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In the last several  years, 19 states have legalized same-sex marriage, with New York being one of those. Largely, issues regarding marriage and divorce have followed the same principles as any other.

However, our Brooklyn family law attorneys have seen that issues regarding child custody matters involving same-sex couples are decidedly more complex. This stems from the fact that even when both parties have an equal hand in raising the child, only one is a biological parent. Unless a child is legally adopted by the other, the non-biological parent’s rights to custody in the event of a split could be limited.

This was the scenario before the New Hampshire Supreme Court in In re Guardianship of Madelyn B. In that state, same-sex marriage was legalized in 2010. The two women in this case had been romantically involved since 1997, and both considered themselves to be in a fully-committed marital relationship. The non-biological mother took the last name of the biological mother, the two shared a home and bills and lived like any other married couple. However, they were never formally married, as the state did not yet recognize their union.

In 2002, the biological mother in the case became pregnant via sperm donor, and the two raised the child together, with the non-biological mother retaining guardianship of the girl and being actively involved in her life. However, when the child turned 6, the couple ended their relationship.

During that time, the non-biological mother secured guardianship of the child, paid weekly child support, and engaged in regular visitation with the child. She also provided her with food, clothing and gifts.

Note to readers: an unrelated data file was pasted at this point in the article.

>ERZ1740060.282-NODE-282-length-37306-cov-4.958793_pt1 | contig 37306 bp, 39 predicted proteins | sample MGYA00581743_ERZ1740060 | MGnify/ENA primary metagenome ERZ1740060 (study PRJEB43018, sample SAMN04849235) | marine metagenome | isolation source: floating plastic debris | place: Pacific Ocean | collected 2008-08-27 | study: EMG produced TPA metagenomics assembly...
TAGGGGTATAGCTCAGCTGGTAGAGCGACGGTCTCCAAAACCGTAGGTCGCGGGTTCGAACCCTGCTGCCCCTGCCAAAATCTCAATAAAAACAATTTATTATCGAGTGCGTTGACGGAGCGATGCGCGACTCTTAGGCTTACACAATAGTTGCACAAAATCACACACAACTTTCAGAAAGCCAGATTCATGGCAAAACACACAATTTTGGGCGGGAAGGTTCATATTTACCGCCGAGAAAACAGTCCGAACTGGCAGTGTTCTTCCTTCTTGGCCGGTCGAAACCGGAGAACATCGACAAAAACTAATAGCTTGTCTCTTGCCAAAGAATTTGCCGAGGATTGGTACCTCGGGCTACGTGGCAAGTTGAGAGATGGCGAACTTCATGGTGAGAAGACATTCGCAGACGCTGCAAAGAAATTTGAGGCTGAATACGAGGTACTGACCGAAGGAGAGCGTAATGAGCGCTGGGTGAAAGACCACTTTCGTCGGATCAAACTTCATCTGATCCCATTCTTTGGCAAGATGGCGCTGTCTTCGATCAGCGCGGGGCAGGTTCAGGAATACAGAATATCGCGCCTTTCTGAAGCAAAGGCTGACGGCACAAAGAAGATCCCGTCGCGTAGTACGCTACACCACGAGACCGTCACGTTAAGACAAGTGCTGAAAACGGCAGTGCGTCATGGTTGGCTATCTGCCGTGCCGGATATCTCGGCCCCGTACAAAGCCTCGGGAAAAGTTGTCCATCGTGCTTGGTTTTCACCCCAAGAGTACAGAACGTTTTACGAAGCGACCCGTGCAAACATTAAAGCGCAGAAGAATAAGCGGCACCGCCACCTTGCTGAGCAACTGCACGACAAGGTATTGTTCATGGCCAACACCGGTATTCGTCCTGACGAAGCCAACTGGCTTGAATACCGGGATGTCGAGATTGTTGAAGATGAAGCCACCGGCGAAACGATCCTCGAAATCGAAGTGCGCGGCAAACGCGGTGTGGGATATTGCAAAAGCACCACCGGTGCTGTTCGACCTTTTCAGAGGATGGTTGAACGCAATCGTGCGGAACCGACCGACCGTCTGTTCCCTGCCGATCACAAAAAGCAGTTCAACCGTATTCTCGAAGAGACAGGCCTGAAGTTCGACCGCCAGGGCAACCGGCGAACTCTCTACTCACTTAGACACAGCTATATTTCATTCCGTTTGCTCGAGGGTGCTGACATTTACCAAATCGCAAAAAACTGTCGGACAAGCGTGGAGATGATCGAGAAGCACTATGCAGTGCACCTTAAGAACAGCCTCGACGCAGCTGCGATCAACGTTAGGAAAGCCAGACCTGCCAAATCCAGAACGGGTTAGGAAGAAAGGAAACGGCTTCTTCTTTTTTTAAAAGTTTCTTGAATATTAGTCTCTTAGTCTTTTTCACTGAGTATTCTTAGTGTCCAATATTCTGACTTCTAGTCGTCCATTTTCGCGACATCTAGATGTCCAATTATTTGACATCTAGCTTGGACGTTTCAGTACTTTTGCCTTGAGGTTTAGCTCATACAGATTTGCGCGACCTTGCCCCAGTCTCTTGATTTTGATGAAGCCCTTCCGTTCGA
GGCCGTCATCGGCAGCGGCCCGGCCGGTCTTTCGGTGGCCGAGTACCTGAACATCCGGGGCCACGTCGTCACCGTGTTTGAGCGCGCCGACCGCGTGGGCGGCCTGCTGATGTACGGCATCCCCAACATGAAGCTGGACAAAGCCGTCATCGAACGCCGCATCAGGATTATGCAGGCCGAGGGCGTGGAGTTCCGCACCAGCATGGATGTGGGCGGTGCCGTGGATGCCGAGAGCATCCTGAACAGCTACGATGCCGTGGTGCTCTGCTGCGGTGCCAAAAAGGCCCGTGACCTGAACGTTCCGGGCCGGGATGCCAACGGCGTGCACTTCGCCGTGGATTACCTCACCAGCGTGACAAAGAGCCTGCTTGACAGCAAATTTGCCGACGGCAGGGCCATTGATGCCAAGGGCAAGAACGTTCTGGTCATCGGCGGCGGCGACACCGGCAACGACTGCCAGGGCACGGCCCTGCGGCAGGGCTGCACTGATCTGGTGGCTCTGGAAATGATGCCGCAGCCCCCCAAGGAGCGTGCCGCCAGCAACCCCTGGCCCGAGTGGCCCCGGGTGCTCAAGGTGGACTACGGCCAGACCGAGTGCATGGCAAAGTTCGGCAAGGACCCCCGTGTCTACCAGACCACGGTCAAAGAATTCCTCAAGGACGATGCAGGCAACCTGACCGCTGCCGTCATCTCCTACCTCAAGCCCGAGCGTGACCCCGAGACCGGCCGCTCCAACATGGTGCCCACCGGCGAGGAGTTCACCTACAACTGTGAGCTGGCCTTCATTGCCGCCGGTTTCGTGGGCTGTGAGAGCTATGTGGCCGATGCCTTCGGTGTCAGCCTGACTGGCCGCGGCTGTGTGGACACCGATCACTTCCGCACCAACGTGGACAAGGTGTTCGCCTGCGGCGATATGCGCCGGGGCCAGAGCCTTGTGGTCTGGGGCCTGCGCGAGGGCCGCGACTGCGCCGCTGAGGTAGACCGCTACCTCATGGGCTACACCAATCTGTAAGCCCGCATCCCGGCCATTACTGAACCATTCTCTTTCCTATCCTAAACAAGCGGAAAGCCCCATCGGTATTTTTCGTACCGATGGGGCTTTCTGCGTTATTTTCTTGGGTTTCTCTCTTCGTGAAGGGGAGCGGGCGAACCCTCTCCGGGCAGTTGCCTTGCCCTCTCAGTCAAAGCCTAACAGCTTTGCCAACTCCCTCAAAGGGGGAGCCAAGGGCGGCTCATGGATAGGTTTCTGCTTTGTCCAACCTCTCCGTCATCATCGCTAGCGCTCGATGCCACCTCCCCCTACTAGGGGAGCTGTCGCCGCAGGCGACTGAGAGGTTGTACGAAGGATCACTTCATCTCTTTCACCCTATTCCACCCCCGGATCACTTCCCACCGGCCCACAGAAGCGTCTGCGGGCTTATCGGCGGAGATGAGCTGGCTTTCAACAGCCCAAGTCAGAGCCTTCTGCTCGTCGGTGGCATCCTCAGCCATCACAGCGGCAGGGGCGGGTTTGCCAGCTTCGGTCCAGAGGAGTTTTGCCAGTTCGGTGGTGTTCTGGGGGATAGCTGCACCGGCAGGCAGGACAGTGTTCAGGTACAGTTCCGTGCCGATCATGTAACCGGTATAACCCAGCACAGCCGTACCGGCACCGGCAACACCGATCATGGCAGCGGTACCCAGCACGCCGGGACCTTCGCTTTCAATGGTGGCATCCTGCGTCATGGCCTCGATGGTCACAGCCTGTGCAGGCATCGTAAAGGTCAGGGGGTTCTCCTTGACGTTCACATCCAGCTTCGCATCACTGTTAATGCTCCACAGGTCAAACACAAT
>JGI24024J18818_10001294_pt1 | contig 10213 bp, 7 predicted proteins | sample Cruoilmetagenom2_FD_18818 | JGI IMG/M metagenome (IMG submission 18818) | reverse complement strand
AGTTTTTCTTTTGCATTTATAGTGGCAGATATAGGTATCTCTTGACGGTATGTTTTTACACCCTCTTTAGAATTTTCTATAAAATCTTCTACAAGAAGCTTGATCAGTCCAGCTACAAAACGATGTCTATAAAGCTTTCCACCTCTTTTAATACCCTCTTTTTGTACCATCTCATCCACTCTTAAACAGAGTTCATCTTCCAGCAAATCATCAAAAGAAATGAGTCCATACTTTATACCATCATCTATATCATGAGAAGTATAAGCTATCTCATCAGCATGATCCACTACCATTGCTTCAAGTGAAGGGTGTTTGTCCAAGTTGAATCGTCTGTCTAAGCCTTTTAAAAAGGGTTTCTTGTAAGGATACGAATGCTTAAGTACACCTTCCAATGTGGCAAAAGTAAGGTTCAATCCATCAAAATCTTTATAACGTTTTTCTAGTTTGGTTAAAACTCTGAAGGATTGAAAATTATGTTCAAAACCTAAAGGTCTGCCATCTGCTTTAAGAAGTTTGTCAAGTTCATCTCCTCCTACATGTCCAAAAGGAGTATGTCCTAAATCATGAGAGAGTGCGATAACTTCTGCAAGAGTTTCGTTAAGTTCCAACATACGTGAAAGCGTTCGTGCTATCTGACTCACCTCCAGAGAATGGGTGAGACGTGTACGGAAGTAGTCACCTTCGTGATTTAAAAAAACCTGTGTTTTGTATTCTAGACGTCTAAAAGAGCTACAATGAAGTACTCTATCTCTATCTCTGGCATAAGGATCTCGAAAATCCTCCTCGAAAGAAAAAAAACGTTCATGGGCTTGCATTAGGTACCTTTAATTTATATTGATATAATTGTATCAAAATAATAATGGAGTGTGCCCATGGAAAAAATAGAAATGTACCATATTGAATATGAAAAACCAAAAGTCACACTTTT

This arrangement continued until, several years later, the biological mother became engaged to a man and stopped cashing the checks. The non-biological mother continued to send them anyway. The biological mother then informed her ex the child no longer wanted a relationship with her, that there would be no further communication and cut off all contact.

The biological mother filed a motion to terminate her ex-spouse’s guardianship, on the grounds that the child no longer wanted to see her and that the only reason it was initiated in the first place was so the child could remain on the other woman’s health insurance. She further noted her new husband was in the process of completing formal adoption proceedings.

The non-biological mother moved for an immediate hearing. The family court denied the motion by the non-biological mother and terminated her guardianship. She appealed, asserting the termination of guardianship without a hearing or discovery was erroneous and the court was wrong to deny her motion to intervene in the adoption.

The Supreme Court reversed, finding the guardianship issue needed to be resolved before the adoption could proceed. Further, the presumption of “paternity” or parentage is not driven by biological paternity, but rather by the state’s interest in the welfare of the child and the integrity of the family. Citing previous case law, the court noted that a relationship between a non-biological parent and a child two or older that results from the pair living together in a parent/child relationship is “not to be lightly dissolved.” Statutes regarding paternal rights, the court held, are to be equally applied to both women and men, and the court found the non-biological mother in this case had stated sufficient facts to stake a claim for presumed parentage under state law.

The lower court’s decision was vacated and the case remanded for further proceedings consistent with this view.

If you are dealing with child-custody issues in New York City, call our offices at (718) 864-2011.

Additional Resources:

In re Guardianship of Madelyn B. , July 2, 2014, New Hampshire Supreme Court

More Blog Entries:

Parental Consent for Child Travel, Here and Abroad, June 24, 2014, Brooklyn Family Law Attorney Blog